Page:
But the big news yesterday was the UK election. Despite what can only be described as a disastrous rout, Theresa May is refusing to quit.

I didn’t follow the UK election closely enough to know whether any poll or pundit had predicted a hung parliament, but hung parliaments are actually not that rare – that’s how David Cameron got in as Prime Minister in 2010, after all.

I do know that the Conservatives had a majority going into the election and that Theresa May called for the election as a vote of confidence in her policies – so there’s really no way to interpret the loss of 23 seats as anything other than a slap in the face. A completely unnecessary election undertaken for the sole purpose of party advantage, and now she’s hiding out from the electorate: Pffftt.

The pound took a nosedive. Time to start planning that trip to the Tate!


In other news, it was a bright, sunshiny day! I soaked up a massive amount of Vitamin D.

I’m toying with the idea of writing something about the Comey narrative. What really strikes me is how short and dramatic the pivotal moment was that turned Comey from a progressive bop clown into a hero. When Comey lost the election for HRC, he was Public Enemy # 1. But then Trump fired him and bam! He was a good guy! The Comey of my enemy is my friend.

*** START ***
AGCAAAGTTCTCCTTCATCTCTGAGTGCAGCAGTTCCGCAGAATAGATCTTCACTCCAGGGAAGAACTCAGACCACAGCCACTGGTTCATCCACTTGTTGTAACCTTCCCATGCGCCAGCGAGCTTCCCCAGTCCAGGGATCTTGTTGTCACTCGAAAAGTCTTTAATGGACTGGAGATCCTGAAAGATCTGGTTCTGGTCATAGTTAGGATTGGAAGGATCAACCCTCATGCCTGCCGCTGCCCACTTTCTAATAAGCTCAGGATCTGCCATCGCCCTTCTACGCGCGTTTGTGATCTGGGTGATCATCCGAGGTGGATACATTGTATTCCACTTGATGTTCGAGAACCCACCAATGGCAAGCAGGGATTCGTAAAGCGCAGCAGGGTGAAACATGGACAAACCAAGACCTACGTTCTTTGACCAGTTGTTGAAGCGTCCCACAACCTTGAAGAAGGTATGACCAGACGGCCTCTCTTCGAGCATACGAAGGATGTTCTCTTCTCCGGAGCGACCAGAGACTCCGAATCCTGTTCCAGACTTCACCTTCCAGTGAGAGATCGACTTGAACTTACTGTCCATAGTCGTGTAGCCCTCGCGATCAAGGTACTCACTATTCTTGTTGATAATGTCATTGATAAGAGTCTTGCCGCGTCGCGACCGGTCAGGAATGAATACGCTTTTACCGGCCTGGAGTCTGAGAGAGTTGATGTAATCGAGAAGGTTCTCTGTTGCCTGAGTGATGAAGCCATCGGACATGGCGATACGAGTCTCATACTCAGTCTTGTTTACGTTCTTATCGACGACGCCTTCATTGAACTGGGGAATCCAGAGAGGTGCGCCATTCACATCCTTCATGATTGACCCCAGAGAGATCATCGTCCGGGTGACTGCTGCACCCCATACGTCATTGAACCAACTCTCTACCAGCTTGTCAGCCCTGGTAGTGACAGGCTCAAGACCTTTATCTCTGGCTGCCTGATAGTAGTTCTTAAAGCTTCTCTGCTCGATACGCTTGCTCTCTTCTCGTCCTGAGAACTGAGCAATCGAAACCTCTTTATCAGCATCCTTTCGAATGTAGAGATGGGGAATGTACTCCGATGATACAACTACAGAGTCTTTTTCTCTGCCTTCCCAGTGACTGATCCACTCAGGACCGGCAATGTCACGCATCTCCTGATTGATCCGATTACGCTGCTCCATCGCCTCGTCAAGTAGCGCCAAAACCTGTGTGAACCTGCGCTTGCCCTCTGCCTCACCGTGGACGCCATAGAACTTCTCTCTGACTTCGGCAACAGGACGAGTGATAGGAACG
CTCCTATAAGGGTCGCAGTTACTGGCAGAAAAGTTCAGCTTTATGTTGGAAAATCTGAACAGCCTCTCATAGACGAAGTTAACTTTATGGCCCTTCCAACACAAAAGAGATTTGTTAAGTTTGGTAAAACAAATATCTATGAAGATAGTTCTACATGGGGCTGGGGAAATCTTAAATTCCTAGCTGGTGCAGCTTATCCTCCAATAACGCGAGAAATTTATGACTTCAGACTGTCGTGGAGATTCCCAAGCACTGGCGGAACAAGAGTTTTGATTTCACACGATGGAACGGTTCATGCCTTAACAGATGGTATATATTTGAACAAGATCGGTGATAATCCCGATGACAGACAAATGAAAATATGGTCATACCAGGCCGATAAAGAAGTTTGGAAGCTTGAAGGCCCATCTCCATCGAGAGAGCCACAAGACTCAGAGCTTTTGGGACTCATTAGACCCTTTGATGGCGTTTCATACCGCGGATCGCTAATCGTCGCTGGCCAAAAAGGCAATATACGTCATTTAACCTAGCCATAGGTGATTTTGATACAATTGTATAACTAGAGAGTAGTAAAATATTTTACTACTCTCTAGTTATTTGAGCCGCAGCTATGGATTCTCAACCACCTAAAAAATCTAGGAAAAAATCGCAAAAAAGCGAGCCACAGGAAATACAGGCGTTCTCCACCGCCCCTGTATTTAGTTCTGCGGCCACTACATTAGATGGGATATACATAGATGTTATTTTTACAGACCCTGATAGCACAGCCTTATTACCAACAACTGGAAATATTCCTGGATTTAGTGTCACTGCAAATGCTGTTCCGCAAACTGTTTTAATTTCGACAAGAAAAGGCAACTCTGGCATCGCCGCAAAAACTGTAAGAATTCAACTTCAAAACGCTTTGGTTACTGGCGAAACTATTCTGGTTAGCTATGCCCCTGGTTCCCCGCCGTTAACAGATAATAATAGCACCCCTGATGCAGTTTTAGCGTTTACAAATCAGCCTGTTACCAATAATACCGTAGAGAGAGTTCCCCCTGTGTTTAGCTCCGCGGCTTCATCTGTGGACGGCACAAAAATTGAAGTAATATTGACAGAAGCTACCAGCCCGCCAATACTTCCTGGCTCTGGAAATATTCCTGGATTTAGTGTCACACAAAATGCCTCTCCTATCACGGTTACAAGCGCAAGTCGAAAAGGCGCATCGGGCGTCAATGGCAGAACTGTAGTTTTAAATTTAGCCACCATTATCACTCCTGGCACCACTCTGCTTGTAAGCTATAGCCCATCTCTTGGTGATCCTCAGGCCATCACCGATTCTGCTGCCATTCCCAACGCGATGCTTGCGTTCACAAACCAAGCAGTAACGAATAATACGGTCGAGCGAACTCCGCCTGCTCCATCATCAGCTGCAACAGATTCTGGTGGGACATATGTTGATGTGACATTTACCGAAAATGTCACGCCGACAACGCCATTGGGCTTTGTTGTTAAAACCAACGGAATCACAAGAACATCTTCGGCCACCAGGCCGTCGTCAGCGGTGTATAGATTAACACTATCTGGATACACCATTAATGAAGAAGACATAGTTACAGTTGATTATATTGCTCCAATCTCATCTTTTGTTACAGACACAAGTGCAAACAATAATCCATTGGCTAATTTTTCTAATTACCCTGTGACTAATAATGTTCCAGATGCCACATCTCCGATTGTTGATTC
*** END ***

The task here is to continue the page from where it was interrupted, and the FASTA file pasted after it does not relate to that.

The brevity of that pivot and the confusion it caused is best demonstrated by that audience that showed up at the Ed Sullivan Theater on May 9th to see Stephen Colbert on The Late Show. Unaware that the narrative had shifted while they were standing on line, these audience members actually clapped when Colbert announced Comey’s firing – Buzzzzzz! Wrong reaction!

Nothing that 15 minutes in the Reeducation Camp couldn’t cure, of course.

It’s so amazing to me that partisans on both sides of America’s political divide continue to believe the narratives dangled before them by a media that’s only interested in tricking their eyeballs into watching ads.

I mean, Jeez! What’s up with that? Are people really that stupid?

(It’s a rhetorical question! Don’t answer!)